Not Enough Competition? Abundance Will Be the Big "Problem" after 2020

While network neutrality is seen by some as protecting Internet “openness,” it does not address the underlying core problem of scarcity, according to Milo Medin, Google Fiber VP. Whether you agree with Medin or not, about openness, you might also agree with him that the decision does not specifically address or promote competition.

It might be true that "no consumers are seeing higher speeds than before the order was passed; no consumers are paying less for their Internet services than what they were paying for; no consumers are seeing higher volume caps that they had before; and no consumers have additional choice of providers than they had before," Medin noted.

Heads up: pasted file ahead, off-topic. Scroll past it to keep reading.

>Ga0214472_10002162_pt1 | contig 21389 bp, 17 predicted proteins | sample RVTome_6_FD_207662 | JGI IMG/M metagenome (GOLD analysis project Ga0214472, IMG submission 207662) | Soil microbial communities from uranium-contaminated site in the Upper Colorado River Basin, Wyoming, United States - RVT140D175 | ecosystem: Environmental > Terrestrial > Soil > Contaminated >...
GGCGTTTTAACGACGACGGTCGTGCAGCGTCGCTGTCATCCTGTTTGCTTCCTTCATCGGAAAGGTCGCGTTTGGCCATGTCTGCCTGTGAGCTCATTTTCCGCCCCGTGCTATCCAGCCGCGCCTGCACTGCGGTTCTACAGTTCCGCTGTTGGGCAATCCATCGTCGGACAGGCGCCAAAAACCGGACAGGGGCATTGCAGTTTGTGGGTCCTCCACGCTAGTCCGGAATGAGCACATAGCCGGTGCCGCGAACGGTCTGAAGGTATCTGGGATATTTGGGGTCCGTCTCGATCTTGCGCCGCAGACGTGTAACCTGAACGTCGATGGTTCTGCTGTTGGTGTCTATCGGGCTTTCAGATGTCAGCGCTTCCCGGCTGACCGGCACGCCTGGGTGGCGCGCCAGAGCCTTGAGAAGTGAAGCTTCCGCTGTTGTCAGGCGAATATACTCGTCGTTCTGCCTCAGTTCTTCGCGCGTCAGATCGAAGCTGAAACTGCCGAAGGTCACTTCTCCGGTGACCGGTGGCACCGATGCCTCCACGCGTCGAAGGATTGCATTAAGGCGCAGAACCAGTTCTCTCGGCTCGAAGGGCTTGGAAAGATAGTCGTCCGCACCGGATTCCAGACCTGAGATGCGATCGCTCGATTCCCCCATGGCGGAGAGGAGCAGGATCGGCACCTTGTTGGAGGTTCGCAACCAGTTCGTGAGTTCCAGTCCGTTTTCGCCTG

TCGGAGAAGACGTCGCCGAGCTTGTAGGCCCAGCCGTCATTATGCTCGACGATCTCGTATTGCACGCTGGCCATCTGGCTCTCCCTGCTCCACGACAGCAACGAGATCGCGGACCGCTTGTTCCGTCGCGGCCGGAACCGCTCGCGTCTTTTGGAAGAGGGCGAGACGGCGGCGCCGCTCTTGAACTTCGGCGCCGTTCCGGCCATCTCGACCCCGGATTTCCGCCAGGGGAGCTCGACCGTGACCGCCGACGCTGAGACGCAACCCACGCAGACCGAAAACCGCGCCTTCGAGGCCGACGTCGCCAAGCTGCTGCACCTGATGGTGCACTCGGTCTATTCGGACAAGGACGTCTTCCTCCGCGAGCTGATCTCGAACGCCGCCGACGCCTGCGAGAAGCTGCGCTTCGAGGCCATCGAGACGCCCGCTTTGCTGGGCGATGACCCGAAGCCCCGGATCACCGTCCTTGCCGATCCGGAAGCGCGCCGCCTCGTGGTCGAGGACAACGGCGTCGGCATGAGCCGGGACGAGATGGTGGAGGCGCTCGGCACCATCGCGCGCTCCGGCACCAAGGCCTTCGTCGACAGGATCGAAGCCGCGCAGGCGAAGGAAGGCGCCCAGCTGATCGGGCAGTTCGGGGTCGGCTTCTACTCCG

All true, as far as it goes, but almost hugely misleading and arguably strategically mistaken. As much of a force as Google Fiber has been at spurring other Internet service providers to invest dramatically faster, Comcast’s recent moves to upgrade  all customer locations to gigabit speeds by the end of 2015, and 2 Gbps for 86 percent of all locations--also by the end of 2015--must be said to dwarf all the other efforts put together.

In fact, some of us now would argue that abundance soon will be the reality for most consumers, sometime after 2020.
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